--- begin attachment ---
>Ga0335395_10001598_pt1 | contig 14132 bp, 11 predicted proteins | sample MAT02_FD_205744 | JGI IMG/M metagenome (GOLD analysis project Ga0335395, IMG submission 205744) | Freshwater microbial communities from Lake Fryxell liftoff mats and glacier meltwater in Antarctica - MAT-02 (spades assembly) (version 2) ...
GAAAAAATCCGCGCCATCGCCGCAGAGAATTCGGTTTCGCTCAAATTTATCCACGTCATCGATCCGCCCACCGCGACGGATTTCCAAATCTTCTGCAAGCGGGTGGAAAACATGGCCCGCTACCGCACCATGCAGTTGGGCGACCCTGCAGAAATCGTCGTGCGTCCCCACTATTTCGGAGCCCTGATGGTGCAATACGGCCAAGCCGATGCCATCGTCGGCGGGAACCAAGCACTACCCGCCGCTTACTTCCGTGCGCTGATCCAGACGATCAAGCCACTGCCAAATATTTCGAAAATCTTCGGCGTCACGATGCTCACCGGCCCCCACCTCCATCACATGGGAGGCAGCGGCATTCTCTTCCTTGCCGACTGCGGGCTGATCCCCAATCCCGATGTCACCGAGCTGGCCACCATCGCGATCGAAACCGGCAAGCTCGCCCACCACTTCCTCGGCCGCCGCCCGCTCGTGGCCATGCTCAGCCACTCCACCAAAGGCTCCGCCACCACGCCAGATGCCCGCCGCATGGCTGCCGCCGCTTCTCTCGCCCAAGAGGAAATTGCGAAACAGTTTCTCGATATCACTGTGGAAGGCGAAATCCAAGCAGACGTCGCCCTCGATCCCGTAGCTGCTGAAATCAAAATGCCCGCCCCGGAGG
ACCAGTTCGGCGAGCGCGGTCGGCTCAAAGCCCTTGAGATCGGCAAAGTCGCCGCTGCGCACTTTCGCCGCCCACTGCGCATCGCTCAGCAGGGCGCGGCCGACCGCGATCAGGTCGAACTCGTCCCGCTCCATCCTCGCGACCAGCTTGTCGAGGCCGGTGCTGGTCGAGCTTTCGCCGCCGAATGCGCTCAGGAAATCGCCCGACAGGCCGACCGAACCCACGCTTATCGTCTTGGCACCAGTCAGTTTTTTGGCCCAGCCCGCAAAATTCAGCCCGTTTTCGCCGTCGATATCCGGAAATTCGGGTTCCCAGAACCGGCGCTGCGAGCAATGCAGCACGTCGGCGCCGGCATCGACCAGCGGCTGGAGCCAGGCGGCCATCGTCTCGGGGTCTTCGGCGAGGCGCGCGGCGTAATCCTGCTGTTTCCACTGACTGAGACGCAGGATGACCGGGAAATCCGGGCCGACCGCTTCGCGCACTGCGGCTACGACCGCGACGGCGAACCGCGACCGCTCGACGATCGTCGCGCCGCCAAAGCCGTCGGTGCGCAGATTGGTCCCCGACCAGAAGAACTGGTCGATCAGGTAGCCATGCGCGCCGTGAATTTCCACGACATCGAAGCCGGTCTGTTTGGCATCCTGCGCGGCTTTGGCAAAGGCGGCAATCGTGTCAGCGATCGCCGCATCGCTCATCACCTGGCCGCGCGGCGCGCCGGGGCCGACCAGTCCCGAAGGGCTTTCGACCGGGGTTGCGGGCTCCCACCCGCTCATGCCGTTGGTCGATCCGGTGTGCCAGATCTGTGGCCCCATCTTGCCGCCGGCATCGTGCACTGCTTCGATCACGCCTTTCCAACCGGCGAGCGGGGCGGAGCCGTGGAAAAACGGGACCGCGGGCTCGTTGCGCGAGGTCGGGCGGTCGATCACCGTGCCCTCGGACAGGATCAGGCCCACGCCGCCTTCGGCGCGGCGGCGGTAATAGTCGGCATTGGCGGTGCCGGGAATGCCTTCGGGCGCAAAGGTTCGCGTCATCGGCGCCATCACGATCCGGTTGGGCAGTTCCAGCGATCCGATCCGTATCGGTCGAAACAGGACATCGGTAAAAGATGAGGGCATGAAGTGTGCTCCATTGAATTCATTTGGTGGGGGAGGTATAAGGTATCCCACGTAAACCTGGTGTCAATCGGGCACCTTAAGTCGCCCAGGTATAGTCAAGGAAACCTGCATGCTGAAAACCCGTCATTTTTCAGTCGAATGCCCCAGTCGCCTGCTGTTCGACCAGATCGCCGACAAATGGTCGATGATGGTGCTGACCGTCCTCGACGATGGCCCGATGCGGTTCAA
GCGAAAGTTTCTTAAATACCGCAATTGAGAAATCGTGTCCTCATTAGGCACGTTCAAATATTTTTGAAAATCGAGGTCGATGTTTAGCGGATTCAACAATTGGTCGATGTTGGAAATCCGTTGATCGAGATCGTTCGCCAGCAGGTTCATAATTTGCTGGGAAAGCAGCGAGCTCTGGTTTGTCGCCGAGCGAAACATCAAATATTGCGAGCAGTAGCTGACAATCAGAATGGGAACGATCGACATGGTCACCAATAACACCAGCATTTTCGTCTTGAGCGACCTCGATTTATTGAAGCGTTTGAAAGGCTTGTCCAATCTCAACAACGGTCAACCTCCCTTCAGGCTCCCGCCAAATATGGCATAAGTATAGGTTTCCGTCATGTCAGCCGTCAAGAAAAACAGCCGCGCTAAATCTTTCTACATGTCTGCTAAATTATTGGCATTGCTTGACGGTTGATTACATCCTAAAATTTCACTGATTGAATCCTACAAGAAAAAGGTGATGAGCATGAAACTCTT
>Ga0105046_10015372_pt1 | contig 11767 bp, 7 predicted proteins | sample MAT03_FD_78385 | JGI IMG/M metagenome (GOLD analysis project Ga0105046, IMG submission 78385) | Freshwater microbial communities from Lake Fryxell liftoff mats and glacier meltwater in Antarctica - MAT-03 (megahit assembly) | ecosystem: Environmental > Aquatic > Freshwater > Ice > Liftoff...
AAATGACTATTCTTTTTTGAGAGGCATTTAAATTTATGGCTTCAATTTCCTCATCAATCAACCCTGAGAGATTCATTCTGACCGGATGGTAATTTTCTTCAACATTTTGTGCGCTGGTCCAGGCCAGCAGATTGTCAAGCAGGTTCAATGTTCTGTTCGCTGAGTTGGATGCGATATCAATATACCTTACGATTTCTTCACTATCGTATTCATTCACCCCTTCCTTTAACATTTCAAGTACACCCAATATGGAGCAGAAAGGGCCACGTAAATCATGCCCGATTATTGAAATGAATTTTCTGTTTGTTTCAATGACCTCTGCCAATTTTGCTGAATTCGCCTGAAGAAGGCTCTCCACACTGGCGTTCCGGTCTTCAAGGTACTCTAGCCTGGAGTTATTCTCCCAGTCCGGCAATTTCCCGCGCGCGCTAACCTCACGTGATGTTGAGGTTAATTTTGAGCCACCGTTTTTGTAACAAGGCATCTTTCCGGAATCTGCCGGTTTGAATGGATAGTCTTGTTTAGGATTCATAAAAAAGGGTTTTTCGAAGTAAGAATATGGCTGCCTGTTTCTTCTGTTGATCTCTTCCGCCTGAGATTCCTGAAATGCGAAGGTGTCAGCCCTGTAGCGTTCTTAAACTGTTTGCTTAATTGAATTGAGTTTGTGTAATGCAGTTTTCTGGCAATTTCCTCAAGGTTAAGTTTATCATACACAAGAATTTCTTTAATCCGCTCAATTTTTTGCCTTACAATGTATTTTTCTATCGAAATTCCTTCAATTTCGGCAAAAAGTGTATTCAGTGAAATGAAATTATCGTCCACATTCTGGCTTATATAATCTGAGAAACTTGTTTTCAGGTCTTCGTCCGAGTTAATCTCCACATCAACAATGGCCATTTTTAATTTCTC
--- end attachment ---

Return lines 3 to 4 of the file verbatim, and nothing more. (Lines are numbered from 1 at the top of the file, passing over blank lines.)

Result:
ACCAGTTCGGCGAGCGCGGTCGGCTCAAAGCCCTTGAGATCGGCAAAGTCGCCGCTGCGCACTTTCGCCGCCCACTGCGCATCGCTCAGCAGGGCGCGGCCGACCGCGATCAGGTCGAACTCGTCCCGCTCCATCCTCGCGACCAGCTTGTCGAGGCCGGTGCTGGTCGAGCTTTCGCCGCCGAATGCGCTCAGGAAATCGCCCGACAGGCCGACCGAACCCACGCTTATCGTCTTGGCACCAGTCAGTTTTTTGGCCCAGCCCGCAAAATTCAGCCCGTTTTCGCCGTCGATATCCGGAAATTCGGGTTCCCAGAACCGGCGCTGCGAGCAATGCAGCACGTCGGCGCCGGCATCGACCAGCGGCTGGAGCCAGGCGGCCATCGTCTCGGGGTCTTCGGCGAGGCGCGCGGCGTAATCCTGCTGTTTCCACTGACTGAGACGCAGGATGACCGGGAAATCCGGGCCGACCGCTTCGCGCACTGCGGCTACGACCGCGACGGCGAACCGCGACCGCTCGACGATCGTCGCGCCGCCAAAGCCGTCGGTGCGCAGATTGGTCCCCGACCAGAAGAACTGGTCGATCAGGTAGCCATGCGCGCCGTGAATTTCCACGACATCGAAGCCGGTCTGTTTGGCATCCTGCGCGGCTTTGGCAAAGGCGGCAATCGTGTCAGCGATCGCCGCATCGCTCATCACCTGGCCGCGCGGCGCGCCGGGGCCGACCAGTCCCGAAGGGCTTTCGACCGGGGTTGCGGGCTCCCACCCGCTCATGCCGTTGGTCGATCCGGTGTGCCAGATCTGTGGCCCCATCTTGCCGCCGGCATCGTGCACTGCTTCGATCACGCCTTTCCAACCGGCGAGCGGGGCGGAGCCGTGGAAAAACGGGACCGCGGGCTCGTTGCGCGAGGTCGGGCGGTCGATCACCGTGCCCTCGGACAGGATCAGGCCCACGCCGCCTTCGGCGCGGCGGCGGTAATAGTCGGCATTGGCGGTGCCGGGAATGCCTTCGGGCGCAAAGGTTCGCGTCATCGGCGCCATCACGATCCGGTTGGGCAGTTCCAGCGATCCGATCCGTATCGGTCGAAACAGGACATCGGTAAAAGATGAGGGCATGAAGTGTGCTCCATTGAATTCATTTGGTGGGGGAGGTATAAGGTATCCCACGTAAACCTGGTGTCAATCGGGCACCTTAAGTCGCCCAGGTATAGTCAAGGAAACCTGCATGCTGAAAACCCGTCATTTTTCAGTCGAATGCCCCAGTCGCCTGCTGTTCGACCAGATCGCCGACAAATGGTCGATGATGGTGCTGACCGTCCTCGACGATGGCCCGATGCGGTTCAA
GCGAAAGTTTCTTAAATACCGCAATTGAGAAATCGTGTCCTCATTAGGCACGTTCAAATATTTTTGAAAATCGAGGTCGATGTTTAGCGGATTCAACAATTGGTCGATGTTGGAAATCCGTTGATCGAGATCGTTCGCCAGCAGGTTCATAATTTGCTGGGAAAGCAGCGAGCTCTGGTTTGTCGCCGAGCGAAACATCAAATATTGCGAGCAGTAGCTGACAATCAGAATGGGAACGATCGACATGGTCACCAATAACACCAGCATTTTCGTCTTGAGCGACCTCGATTTATTGAAGCGTTTGAAAGGCTTGTCCAATCTCAACAACGGTCAACCTCCCTTCAGGCTCCCGCCAAATATGGCATAAGTATAGGTTTCCGTCATGTCAGCCGTCAAGAAAAACAGCCGCGCTAAATCTTTCTACATGTCTGCTAAATTATTGGCATTGCTTGACGGTTGATTACATCCTAAAATTTCACTGATTGAATCCTACAAGAAAAAGGTGATGAGCATGAAACTCTT